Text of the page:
Lithuanian Broadcasters Cite ‘Family Values’ Law in Refusal to Air Pro-LGBT Television Ad: VIDEO


An advertisement produced by LGBT rights organization LGL and featuring gay, lesbian, and allied couples will not be aired on Lithuanian television according to broadcasters. The ad depicts several couples living their day-to-day existence, seemingly happy; at the end, though, statistics paint a different picture of the LGBT experience in Lithuania. "61% LGBT persons in Lithuania feel discriminated against," it states, and still citizens are barred from viewing the video. The broadcasters, for their part, claim there is good reason behind the refusal to air LGL's ad.

Human Rights Campaign reports:

LithuaniaWhile the video itself does not contain anything provocative, commercial broadcasters fear that it may be in violation of the Law on the Protection of Minors Against the Detrimental Effect of Public Information. This law forbids information “which expresses contempt for family values, encourages the concept of entry into a marriage and creation of a family other than stipulated in the Constitution of the Republic of Lithuania and the Civil Code of the Republic of Lithuania.”

In an interview with Delfi, television representatives said the video raised some red flags because it spoke about various family models that differ from what is traditionally accepted. The video will now be reviewed by the Inspector of Journalist Ethics, though that could be a lengthy process.

The legislation in question sounds eerily similar to Russia's own anti-gay propaganda laws; we can only hope that the advertisement passes its review and that Lithuanians of all ages can see the positive message is represents. The likeliehood of approval is slim, however. Just last year an ad for Baltic Pride depicting a man whose shirt said, "For Family Diversity," was slapped with a mature rating and aired only after 11pm.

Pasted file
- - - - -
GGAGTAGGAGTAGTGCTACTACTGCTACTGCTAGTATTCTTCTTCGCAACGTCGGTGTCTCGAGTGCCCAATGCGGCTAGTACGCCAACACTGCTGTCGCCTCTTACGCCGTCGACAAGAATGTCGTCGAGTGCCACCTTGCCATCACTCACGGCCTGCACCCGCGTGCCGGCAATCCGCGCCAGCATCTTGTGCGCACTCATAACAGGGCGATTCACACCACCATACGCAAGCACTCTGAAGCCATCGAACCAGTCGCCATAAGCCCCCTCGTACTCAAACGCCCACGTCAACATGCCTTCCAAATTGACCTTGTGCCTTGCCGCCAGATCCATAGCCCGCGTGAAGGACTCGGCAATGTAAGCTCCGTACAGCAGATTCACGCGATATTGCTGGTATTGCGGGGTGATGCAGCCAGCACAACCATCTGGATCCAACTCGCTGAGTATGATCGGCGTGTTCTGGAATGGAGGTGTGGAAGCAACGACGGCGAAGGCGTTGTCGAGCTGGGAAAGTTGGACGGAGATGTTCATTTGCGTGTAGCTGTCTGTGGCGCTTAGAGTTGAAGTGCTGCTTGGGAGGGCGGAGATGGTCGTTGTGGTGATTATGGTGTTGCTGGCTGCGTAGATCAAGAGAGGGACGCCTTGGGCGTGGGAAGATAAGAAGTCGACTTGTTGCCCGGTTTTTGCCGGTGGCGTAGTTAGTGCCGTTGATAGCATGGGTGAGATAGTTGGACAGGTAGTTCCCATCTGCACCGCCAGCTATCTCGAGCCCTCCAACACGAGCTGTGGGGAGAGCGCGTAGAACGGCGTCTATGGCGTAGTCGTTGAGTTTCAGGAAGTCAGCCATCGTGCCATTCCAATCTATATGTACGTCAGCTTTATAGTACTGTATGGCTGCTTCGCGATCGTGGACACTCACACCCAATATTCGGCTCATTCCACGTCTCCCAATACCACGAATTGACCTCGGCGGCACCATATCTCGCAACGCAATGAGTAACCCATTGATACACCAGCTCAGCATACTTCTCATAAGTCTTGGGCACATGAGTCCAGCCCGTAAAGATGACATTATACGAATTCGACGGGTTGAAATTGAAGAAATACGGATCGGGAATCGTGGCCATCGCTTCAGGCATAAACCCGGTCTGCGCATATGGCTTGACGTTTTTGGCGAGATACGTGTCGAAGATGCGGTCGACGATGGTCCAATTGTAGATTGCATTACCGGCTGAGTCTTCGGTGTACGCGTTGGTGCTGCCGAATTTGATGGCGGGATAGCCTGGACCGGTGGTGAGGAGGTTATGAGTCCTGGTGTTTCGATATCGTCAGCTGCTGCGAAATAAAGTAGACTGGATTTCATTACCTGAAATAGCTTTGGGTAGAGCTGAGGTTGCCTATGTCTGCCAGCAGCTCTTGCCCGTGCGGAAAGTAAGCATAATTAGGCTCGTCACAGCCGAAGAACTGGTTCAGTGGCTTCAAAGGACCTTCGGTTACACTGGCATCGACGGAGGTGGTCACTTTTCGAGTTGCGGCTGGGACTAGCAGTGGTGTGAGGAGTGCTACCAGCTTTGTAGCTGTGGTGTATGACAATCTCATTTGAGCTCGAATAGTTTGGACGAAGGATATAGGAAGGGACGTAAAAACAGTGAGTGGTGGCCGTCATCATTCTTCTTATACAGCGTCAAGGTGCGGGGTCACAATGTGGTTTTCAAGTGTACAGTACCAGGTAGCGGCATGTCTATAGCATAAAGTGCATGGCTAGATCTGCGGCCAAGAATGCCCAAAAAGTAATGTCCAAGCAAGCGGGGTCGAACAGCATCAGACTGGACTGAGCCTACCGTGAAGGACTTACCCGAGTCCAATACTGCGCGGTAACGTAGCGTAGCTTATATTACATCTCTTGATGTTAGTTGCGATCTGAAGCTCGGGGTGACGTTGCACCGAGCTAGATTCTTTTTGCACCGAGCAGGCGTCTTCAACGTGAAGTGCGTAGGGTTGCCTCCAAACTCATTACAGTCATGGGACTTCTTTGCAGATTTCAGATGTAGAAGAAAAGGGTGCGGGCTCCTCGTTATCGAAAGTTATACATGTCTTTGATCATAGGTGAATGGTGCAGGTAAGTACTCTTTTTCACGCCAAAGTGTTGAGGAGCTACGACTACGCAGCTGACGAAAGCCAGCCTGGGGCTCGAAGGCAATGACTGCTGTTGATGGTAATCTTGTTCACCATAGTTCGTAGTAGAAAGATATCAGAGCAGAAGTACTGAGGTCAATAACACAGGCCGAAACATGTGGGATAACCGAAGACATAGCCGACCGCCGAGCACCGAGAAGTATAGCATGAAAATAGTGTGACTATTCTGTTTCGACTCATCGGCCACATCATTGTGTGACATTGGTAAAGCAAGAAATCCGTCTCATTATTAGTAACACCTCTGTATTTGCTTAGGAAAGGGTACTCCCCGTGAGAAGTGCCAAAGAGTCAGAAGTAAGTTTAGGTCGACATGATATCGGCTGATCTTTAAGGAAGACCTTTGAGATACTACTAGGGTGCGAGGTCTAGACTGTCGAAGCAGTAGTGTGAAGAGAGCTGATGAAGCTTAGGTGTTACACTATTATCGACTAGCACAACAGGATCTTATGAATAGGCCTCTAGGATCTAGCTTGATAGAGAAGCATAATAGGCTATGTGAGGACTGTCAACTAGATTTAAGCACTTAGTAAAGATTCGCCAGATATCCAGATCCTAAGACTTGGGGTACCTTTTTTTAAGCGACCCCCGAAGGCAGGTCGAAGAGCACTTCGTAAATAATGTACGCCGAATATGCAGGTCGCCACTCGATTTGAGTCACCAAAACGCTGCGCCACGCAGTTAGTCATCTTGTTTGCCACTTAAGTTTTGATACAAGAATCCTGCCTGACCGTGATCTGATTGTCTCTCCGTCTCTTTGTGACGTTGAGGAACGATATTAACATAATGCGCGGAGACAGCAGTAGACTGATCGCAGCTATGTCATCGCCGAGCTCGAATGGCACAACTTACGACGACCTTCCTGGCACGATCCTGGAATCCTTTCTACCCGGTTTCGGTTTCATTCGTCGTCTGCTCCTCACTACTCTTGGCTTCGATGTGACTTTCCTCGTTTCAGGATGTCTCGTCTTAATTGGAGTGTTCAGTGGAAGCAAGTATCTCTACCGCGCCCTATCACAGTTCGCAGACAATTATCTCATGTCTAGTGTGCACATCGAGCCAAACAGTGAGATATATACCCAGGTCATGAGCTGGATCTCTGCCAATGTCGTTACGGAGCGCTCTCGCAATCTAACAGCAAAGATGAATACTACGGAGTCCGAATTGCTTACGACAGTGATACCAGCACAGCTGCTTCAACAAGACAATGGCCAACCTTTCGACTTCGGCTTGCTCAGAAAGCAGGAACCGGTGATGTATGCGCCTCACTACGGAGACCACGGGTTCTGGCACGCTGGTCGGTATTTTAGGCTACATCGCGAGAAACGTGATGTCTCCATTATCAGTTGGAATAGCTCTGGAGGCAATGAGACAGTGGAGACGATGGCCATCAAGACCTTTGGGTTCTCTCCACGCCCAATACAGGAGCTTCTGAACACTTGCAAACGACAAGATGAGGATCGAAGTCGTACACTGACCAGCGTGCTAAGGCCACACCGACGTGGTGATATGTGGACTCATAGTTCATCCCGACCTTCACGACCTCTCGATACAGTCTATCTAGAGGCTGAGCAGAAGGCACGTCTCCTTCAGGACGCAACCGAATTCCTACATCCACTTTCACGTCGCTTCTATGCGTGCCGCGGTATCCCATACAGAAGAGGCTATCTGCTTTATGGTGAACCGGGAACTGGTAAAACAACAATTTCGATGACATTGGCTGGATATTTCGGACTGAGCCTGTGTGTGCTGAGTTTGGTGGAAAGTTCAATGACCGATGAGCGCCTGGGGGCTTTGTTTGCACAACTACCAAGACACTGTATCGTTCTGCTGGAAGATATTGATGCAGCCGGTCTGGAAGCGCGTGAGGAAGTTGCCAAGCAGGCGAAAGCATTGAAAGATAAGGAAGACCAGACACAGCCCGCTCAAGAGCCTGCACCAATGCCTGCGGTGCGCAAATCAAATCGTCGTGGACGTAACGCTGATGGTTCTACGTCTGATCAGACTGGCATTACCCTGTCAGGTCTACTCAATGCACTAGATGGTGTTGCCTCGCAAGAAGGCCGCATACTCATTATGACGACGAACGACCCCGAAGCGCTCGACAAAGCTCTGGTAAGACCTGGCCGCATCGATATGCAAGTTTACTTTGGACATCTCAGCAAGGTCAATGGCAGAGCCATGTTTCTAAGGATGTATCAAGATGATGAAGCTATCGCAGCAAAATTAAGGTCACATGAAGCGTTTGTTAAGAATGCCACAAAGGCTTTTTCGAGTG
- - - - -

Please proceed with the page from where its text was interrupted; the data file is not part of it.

Check out the sweet ad, AFTER THE JUMP


  1. TB says

    My mother always told me the Lithuanians are hateful people. She should know she married one. No surprise and my guess is they dont’t know Scott Lively and would think him an idiot if they did.

  2. says

    Interesting. I would think that the EU would intervene.

    The Lithuanian Sejm actually considered a law exactly like Russian one in March of this year, but it didn’t get enough votes. It’s curious that the TV station can do this kind of work-around, and also curious that that law (last amended in 2009) wasn’t mentioned in the coverage of the new law that didn’t pass.

    The main anti-gay guy in Lithuania is Petras Gražulis of the “Law and Order” party. He must have sympathizers in the TV world.

  3. says

    @TB: Don’t be so sure re: Scott Lively. He’s bragged about his presence in Lithuania, and often washed-up American anti-gay activists thrive and are celebrated in countries like Lithuania. Not that he’s the only factor, by any means … But that’s their new frontier, selling snake oil abroad.

  4. says

    Yes, Lively was there in 2007, and various anti-gay “Christians” mention him.

    And the 2009 law was indeed sponsored by Grazulis, who is still trying to make it more draconian. In 2009 it banned promotion of homosexuality, bisexuality, polygamy… and the president vetoed it. But the Sejm overrode the veto, then the new president set up a working group to somehow change the text. They took out “homosexuality, bisexuality, polygamy” and put in language about “traditional families” and relationships recognized by the constitution (i e one man one woman). I guess the idea was to soften the language and confuse Europe?

    It was already applied in broadcasting last year. First the TV people wanted not to show the ad at all, then they had the ethics committee look at it, and the only thing they found was that t-shirt, which was on a minor. God forbid a minor should advocate family diversity!

  5. Markt says

    It was nostalgic like the early mid-seventies as Hedwig would say. I guess they are at that stage of gay rights as well. Good luck they were quite sweet.

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